Mepolizumab has also proven safety and efficacy in HES and EGPA. For example, mepolizumab was associated with a steroid-sparing effect and reduction in disease flares in two clinical trials for patients with HES.33,34 These findings were sustained with long-term use up to 6 years.35 In a case series of patients with HES treated with mepolizumab, one patient with comorbid asthma and CRSwNP also reported improved nasal congestion and had improved polyposis on examination.36 Finally, mepolizumab improved rates of remission in patients with EGPA in a single clinical trial and post hoc analysis.37,38
Clinical efficacy in chronic rhinosinusitis with nasal polyposis
The clinical efficacy of mepolizumab in CRSwNP has been evaluated in published phase II and III trials. Most recently, a phase III trial (SYNAPSE; NCT03085797) assessed the efficacy and safety of mepolizumab in CRSwNP treatment, after which mepolizumab gained FDA approval. These clinical studies are summarized below as well as in Table 1.39–41
Study CRT110178 (Mepolizumab, a humanized anti-IL-5 mAb, as a treatment option for severe nasal polyposis) was a randomized, double-blind, placebo-controlled, phase II trial in 30 patients with either primary nasal polyposis (grade 3 or 4) or recurrent nasal polyposis after surgery.39 Patients were included if they had failed the standard of care for CRSwNP, which was defined according to the European Position Paper on Rhinosinusitis and Nasal Polyps (EPOS).3 Using a visual analogue scale (VAS) of 0–10, patients rated the severity of sinonasal symptoms that included nasal blockage, discharge, facial pain/pressure, reduced sense of smell and sleep disturbance. Nasal endoscopy findings and use of rescue medications were also analysed. Patients were randomly assigned to receive either two doses of 750 mg of intravenous mepolizumab or placebo. The doses were given 28 days apart, and the patients were followed for 48 weeks. The primary endpoint was the change in total nasal polyp score after 8 weeks of treatment, which was measured as the sum of right and left nasal passage scores on nasal endoscopy. Secondary endpoints were changes in CT scores, nasal peak inspiratory flow, symptom scores, blood eosinophils and cytokine levels. Safety was assessed by adverse events, vital signs, symptom checks, physical examination and blood analysis.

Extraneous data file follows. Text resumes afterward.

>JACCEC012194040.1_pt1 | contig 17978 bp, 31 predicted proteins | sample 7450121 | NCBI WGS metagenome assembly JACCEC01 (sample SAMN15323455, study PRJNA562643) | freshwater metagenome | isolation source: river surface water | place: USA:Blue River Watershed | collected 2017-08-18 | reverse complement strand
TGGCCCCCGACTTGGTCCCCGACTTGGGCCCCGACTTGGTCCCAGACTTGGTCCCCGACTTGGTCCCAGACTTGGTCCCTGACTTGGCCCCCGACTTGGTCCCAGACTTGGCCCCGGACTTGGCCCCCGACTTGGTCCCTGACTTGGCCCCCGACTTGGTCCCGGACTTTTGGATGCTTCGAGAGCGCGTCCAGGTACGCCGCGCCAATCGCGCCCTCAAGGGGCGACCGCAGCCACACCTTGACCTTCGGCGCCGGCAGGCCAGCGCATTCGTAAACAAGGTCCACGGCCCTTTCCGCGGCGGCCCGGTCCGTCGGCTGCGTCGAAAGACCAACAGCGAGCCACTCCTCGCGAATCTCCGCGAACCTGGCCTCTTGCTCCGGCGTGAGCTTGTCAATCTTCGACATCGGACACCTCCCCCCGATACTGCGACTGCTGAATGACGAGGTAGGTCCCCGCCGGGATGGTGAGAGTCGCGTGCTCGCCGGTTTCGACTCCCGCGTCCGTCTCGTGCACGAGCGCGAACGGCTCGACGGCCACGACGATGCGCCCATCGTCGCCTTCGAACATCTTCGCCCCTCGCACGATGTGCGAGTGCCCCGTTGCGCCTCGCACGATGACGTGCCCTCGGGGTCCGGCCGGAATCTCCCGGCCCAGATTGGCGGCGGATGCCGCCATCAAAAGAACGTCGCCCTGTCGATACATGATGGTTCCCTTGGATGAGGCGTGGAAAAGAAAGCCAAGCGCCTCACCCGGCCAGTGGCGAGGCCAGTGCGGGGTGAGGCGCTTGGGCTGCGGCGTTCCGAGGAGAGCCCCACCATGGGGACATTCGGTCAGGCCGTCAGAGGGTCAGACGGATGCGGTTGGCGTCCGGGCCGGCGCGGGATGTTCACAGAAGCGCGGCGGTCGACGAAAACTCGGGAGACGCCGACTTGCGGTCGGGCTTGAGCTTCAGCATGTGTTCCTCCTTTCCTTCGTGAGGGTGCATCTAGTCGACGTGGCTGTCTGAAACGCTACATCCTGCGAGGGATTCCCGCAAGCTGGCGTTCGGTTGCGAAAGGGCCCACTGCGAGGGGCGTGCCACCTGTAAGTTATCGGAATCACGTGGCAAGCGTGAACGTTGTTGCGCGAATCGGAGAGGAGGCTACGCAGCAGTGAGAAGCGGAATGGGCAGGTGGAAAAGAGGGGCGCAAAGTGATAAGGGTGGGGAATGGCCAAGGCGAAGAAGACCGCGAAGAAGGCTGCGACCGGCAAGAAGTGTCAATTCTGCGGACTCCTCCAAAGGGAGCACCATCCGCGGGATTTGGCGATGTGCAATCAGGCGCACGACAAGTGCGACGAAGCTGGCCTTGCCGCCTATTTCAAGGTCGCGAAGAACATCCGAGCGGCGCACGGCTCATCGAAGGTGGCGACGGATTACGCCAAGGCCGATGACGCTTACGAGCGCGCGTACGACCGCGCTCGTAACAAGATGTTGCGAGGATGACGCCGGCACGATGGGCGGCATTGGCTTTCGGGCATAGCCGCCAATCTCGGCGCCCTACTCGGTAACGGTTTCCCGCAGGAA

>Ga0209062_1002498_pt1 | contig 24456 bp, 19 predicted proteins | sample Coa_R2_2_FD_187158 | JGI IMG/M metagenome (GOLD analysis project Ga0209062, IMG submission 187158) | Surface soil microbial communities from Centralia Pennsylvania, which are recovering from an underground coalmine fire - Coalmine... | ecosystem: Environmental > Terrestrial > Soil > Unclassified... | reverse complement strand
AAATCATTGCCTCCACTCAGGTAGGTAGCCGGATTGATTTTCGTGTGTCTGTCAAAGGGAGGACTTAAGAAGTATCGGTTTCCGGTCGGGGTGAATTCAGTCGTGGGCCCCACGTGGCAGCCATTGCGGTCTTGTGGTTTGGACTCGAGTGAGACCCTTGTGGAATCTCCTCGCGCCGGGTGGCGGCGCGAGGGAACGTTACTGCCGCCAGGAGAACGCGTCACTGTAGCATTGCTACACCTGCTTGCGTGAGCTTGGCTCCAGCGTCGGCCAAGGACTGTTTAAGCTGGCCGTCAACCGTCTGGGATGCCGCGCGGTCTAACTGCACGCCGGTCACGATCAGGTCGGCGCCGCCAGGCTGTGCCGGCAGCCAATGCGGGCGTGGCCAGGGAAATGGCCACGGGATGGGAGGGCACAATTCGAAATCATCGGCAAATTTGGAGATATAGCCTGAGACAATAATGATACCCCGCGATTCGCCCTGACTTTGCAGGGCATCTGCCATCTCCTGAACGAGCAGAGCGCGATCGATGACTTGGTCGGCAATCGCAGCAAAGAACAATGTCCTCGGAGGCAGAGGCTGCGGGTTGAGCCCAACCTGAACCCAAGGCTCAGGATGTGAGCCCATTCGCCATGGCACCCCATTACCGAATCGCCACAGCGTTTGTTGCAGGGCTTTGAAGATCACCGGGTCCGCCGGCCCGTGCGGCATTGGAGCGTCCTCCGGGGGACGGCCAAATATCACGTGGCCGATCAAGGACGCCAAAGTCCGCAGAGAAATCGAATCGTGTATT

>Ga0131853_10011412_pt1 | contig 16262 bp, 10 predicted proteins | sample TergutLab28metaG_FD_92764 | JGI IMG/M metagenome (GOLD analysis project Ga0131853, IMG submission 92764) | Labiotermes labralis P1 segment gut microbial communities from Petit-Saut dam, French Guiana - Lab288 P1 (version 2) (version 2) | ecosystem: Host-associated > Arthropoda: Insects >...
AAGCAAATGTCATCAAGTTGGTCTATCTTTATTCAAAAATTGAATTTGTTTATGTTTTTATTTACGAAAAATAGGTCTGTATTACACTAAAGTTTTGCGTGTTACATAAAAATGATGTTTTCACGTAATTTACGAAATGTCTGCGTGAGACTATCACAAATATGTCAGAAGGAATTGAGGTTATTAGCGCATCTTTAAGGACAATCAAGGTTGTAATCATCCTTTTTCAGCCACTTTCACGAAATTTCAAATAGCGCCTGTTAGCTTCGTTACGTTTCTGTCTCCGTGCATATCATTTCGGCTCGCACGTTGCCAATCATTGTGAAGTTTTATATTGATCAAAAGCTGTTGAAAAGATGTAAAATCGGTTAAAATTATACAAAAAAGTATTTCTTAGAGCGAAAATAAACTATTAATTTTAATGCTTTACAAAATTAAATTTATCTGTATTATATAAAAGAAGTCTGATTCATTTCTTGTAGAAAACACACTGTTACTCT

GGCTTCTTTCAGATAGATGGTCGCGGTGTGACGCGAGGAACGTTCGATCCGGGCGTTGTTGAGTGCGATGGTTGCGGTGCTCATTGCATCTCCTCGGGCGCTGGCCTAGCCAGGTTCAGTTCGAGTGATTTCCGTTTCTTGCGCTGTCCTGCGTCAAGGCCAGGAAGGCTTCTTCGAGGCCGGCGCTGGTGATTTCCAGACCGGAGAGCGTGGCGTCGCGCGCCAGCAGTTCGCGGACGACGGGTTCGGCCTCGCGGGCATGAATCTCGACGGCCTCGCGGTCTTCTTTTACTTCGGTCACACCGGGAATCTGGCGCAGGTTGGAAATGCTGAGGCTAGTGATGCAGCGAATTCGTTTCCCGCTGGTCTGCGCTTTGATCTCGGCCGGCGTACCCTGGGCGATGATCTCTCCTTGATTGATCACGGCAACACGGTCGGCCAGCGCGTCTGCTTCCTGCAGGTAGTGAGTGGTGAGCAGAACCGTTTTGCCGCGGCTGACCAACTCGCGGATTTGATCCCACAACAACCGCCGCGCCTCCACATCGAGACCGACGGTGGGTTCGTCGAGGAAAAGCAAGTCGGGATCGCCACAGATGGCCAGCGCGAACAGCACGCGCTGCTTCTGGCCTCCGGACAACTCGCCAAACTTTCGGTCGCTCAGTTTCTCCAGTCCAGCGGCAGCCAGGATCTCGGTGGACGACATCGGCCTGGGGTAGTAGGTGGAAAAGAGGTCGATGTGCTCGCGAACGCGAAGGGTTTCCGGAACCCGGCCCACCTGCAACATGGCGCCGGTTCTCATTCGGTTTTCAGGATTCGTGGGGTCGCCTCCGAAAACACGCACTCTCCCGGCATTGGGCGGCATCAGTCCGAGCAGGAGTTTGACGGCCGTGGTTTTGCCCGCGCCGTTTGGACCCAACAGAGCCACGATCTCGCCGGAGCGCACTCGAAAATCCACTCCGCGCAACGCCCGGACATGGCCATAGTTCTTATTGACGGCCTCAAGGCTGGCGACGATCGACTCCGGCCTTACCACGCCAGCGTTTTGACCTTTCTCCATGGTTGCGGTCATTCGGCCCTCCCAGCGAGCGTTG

Almost half of the 30 patients included had atopic disease, and 43% of them had asthma. For the primary endpoint, total polyp score at 8 weeks was significantly reduced in 60% of patients treated with mepolizumab compared with 10% of those receiving placebo. There were no particular patient factors identified between patients who responded to treatment, including baseline total polyp scores and IL-5 levels. CT scores were improved in 55% of the mepolizumab-treated patients versus <20% of placebo-treated patients, with good agreement between the three CT investigators. A high dropout rate was noted in this study; however, it is noteworthy that the time to dropout was significantly longer in patients treated with mepolizumab than with placebo. Laboratory measures, such as blood eosinophil, serum eosinophil cationic protein and serum IL-5α levels were significantly reduced in the mepolizumab-treated group. A trend towards improvement in CT scores, symptom scores and nasal peak inspiratory flow was also detected in the mepolizumab-treated group, though it did not reach statistical significance. Markers in nasal secretions were also not significantly different between the two groups. In total, 53% of patients experienced adverse events during the 48-week study period, none of which was noted to be significantly associated with treatment, and the most frequent were the common cold.